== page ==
At the Waterloo-Lumpa Government Health Centre, Awareness Times met the State Enrolled Community Health Nurse, Patricia Conteh who complained that their work has been so tedious since the launching of the free health care service. Nurse Conteh said there has been an increase in the number of patients coming for the service and sometimes the center is forced to stay open until after dark to treat everyone trooping there for the free medical; adding that at least 146 Under-5 children, 78 pregnant women and 11 lactating mothers have so far received the free service but that the centre lacked beds and sitting accommodation, as well as other logistics all climaxed with the acute shortage of drugs.
At Calaba Town Government Hospital, the Community Health Officer (CHO) Mr. Charles Keimbe, said they were now receiving doubled number of patients and most are difficult to deal with. He said the free health care demands quality services and must be done carefully in order not to hinder the patients, adding that most of the patients want everything to be done in a rush and they need to take the records carefully; He further disclosed that 162 under 5, 11 breast feeding mothers and 93 pregnant women, have so far surfaced at his clinic since 27th April 2010.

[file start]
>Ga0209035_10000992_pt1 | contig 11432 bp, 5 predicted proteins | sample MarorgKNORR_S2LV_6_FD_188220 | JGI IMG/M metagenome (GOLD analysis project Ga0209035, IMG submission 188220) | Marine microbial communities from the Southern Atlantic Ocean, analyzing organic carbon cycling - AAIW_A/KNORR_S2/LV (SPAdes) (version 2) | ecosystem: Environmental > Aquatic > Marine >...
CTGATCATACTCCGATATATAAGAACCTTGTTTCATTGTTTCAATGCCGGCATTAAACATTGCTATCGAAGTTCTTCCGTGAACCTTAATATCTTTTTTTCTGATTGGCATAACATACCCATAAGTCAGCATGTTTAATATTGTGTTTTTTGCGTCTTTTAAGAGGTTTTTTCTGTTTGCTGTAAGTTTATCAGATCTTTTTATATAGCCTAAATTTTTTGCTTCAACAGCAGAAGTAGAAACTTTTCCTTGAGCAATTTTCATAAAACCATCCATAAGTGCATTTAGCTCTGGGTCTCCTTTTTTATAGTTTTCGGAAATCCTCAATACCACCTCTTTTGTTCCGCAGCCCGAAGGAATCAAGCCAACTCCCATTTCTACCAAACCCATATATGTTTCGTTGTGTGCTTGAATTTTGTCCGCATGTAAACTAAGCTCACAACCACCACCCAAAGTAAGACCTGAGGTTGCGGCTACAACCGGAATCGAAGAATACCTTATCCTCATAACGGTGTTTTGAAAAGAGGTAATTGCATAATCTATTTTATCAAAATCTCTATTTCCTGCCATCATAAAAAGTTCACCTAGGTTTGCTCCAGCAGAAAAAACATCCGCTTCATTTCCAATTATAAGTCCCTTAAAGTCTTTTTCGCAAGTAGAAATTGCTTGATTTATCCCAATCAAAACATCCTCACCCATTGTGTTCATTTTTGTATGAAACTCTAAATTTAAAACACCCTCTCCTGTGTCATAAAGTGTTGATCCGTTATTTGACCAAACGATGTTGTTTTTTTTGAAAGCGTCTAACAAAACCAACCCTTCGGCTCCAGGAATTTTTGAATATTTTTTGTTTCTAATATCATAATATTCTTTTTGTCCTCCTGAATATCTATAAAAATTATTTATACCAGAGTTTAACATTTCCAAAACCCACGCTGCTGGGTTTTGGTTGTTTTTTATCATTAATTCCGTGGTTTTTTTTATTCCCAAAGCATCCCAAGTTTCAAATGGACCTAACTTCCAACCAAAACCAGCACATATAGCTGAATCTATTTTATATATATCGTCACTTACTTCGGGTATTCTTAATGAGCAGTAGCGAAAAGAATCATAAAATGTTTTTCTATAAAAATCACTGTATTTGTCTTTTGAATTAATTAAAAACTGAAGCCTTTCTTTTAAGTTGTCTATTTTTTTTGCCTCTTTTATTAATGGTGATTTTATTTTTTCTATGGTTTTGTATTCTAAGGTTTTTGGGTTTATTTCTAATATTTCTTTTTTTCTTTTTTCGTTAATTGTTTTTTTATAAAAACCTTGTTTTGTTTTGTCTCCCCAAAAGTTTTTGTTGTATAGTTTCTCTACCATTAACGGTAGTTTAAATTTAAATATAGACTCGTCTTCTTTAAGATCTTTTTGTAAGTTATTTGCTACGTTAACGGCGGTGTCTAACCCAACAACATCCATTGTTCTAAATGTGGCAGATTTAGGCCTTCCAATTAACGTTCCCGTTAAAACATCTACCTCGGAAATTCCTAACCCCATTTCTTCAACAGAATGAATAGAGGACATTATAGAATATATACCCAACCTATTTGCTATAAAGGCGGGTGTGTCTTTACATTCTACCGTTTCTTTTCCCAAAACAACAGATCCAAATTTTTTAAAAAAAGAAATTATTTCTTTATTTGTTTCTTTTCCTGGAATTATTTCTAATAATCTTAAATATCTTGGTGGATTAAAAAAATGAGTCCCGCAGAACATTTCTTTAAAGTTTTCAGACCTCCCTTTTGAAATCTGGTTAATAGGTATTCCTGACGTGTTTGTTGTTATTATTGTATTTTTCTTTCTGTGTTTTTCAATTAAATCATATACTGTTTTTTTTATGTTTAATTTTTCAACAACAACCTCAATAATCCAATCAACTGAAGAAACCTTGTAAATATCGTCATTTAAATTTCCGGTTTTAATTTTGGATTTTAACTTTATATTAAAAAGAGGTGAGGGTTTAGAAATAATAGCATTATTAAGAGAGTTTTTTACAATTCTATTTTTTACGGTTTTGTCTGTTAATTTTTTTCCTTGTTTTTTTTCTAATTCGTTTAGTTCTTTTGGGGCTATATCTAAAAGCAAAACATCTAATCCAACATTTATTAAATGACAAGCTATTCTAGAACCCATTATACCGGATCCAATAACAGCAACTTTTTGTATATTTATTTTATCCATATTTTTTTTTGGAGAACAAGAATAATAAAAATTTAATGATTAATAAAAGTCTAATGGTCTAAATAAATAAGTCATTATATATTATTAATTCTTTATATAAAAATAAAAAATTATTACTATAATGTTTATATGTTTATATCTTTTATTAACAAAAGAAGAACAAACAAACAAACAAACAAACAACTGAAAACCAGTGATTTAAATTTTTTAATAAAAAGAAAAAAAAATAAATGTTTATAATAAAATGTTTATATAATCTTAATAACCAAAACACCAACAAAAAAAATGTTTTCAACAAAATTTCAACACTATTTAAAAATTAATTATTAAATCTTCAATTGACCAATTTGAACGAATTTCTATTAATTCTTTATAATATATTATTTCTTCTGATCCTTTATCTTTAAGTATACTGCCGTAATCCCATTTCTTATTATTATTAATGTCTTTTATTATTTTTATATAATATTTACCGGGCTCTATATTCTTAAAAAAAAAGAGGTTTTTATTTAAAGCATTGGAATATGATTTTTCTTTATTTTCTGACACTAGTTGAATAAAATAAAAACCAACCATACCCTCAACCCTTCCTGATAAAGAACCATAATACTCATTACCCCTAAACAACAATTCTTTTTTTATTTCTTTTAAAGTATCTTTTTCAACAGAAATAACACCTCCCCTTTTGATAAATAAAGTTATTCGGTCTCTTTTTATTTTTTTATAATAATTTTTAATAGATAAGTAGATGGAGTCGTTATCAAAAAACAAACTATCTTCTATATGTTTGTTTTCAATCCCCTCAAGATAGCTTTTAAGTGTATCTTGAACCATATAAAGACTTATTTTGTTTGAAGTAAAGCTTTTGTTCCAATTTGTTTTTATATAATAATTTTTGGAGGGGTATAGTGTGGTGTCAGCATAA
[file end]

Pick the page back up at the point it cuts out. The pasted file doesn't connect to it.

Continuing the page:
|Pregnant Women in Goderich Government Hospital Disappointingly Awaiting Drugs|
Mr. Michael Kposowa the CHO for the Wellington Government Community Health Centre said, the turnout is more than what they were expecting. He disclosed that a total of 458 patients have been treated since the launching of the free health care which helped to deplete the drugs that was also running low. At the Rokupr Government Hospital, similar constraints are facing the health personnel.
The team also visited other Government hospitals in the east end of the city which are facing the same problem of acute shortage of drugs and other logistical constraints and no salaries. These included Moeba Community Health Centre, Ross Road Community Health Centre and the Cottage hospital. Many of these locations, especially in the East of Freetown, were poorly staffed and the staff on duty could be seen to be straining under the burden of the free medical care and no salaries.
Many of them appealed to Awareness Times yesterday to please help publicise their plight as they wanted to make the Presidentís vision come true but were suffering especially with shortage of drugs and no salaries.